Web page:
A generational divide has emerged between the US’s latest major streaming services
Both NBCUniversal’s Peacock and WarnerMedia premium SVOD HBO Max launched this summer with solid performances. According to Ampere, 8% of US internet households have a subscription to HBO Max while 7% are using Peacock. Both streamers are, initially at least, reliant on pre-existing customers, with a significant number of users gaining access to the streamers via their cable contracts.
But where the streamers differ is in their appeal to different audiences. The report notes that HBO Max subscribers are 50% more likely than the sample average of broadband households to be aged 25-44, while Peacock skews more towards older audiences with 19% of the NBCU streamer’s users aged over 55.
Unsurprisingly given the nature of its US$14.99 per month pricing, HBO Max’s users tend to be more affluent, with 69% of its users earning a household income of more than US$51,000. Peacock, by contrast, has a slightly lower income profile with 54% of its users earning US$51,000 or more. The NBCU streamer also offers a free ad-supported tier to rival the likes of Tubi and Pluto TV, making it more attractive to lower earners.
Content-wise, Peacock is leaning far more on comedy – representing 40% of its upcoming programming compared to HBO Max’s 31%. Outside of originals like AP Bio, Peacock also plays host to iconic NBC sitcoms 30 Rock, Parks and Recreation, Cheers, Fraser, and will add The Office in the new year. This is reflected by comedy being viewed as the most important genre for Peacock viewers.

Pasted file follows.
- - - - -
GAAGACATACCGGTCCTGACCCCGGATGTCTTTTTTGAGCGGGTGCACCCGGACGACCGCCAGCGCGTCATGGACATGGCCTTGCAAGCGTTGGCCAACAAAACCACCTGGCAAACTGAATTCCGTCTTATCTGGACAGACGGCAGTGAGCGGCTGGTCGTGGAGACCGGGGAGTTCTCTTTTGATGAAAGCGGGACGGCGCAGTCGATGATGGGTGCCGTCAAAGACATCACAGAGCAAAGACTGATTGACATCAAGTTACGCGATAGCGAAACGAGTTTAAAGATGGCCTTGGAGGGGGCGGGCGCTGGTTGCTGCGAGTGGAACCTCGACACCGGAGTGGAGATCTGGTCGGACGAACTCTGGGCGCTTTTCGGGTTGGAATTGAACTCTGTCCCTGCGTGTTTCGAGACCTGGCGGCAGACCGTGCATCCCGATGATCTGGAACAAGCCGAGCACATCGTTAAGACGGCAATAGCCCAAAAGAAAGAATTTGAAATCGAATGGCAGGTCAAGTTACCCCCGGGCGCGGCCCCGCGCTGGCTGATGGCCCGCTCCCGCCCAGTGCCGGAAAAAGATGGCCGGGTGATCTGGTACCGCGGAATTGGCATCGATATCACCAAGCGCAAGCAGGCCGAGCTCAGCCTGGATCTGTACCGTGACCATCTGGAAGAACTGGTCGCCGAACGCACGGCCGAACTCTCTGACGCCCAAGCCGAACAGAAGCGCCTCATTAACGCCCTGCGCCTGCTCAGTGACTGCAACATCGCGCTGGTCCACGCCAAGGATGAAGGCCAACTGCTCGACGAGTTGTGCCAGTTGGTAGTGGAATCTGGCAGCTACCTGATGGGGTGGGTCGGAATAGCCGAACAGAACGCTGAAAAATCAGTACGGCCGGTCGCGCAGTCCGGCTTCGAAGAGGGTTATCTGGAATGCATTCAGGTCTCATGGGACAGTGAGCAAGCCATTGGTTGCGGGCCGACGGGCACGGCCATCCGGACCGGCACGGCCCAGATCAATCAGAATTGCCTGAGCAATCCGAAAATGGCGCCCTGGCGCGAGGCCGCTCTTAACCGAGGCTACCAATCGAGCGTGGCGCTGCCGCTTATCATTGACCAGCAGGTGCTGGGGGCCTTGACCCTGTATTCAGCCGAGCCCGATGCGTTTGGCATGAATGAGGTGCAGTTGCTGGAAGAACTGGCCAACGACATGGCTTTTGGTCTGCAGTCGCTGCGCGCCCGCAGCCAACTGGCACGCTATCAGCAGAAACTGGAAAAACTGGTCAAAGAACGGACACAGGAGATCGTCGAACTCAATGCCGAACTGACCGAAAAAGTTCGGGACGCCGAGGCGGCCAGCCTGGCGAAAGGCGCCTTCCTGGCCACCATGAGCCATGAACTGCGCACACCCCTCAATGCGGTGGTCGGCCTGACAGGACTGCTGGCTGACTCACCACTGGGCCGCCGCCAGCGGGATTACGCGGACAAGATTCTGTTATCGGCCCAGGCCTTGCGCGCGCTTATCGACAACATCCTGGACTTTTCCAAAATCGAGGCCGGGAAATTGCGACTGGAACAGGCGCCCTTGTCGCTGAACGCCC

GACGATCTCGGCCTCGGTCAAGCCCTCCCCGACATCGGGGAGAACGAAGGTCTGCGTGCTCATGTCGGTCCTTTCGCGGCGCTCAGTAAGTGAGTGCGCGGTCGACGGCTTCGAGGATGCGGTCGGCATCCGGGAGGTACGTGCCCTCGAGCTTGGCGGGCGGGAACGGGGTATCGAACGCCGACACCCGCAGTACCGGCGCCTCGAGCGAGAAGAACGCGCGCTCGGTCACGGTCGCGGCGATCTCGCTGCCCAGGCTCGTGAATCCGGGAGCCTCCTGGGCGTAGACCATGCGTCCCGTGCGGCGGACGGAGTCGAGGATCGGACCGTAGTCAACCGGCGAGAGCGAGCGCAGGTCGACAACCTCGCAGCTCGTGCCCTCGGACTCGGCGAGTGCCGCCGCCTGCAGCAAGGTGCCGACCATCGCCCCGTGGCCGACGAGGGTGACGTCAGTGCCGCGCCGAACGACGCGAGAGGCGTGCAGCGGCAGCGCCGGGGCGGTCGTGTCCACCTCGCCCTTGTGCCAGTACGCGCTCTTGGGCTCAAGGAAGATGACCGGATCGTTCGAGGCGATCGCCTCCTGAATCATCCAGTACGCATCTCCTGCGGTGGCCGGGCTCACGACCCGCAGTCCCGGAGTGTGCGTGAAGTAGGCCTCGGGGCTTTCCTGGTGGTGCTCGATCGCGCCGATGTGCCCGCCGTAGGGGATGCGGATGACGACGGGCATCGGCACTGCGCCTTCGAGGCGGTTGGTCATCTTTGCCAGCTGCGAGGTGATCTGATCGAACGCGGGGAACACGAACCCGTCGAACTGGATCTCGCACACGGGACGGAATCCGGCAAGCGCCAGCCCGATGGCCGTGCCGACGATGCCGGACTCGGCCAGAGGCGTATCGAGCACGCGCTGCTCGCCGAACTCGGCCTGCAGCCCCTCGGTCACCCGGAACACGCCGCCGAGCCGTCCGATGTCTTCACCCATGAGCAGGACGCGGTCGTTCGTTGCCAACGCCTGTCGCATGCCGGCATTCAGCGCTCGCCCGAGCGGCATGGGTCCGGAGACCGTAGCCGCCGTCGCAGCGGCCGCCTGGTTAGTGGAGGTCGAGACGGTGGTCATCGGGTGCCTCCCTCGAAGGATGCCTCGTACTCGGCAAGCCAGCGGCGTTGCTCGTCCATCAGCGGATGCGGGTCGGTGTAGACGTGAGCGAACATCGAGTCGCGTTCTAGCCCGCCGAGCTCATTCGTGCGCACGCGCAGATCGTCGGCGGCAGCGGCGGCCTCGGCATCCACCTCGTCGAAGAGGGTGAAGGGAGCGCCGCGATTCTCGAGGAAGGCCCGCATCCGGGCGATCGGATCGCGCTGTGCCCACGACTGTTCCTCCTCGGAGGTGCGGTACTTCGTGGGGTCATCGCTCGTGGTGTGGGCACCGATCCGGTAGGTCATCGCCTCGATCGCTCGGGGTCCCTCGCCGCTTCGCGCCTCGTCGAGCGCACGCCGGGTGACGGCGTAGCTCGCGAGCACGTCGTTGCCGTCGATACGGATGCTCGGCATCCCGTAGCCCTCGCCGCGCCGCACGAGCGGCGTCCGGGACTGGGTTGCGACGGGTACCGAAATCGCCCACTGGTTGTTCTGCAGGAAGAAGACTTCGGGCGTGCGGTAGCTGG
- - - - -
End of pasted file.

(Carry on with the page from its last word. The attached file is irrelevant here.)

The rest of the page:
Annabel Yeomans, senior analyst at Ampere said: “Peacock’s early adopters show that it has been successful in converting broadcast channel audiences – who are an older demographic and typically more difficult to convert – into SVoD subscribers, allowing it to play in an arena that is generally less competitive. HBO Max has yet to diversify its audience away from that of the HBO premium channel – whose mix of high-end Drama, Comedy and Documentaries have a particular demographic appeal – but the array of new family and scripted series are aimed at doing precisely this.
“Nonetheless this is an already-crowded market with strong competitors like Netflix, Amazon, Disney+ and Apple TV+, so while increasing the diversity of catalogues and quality of original content will be key to driving scale, playing to each services’ brand and audience strengths should also not be forgotten.”
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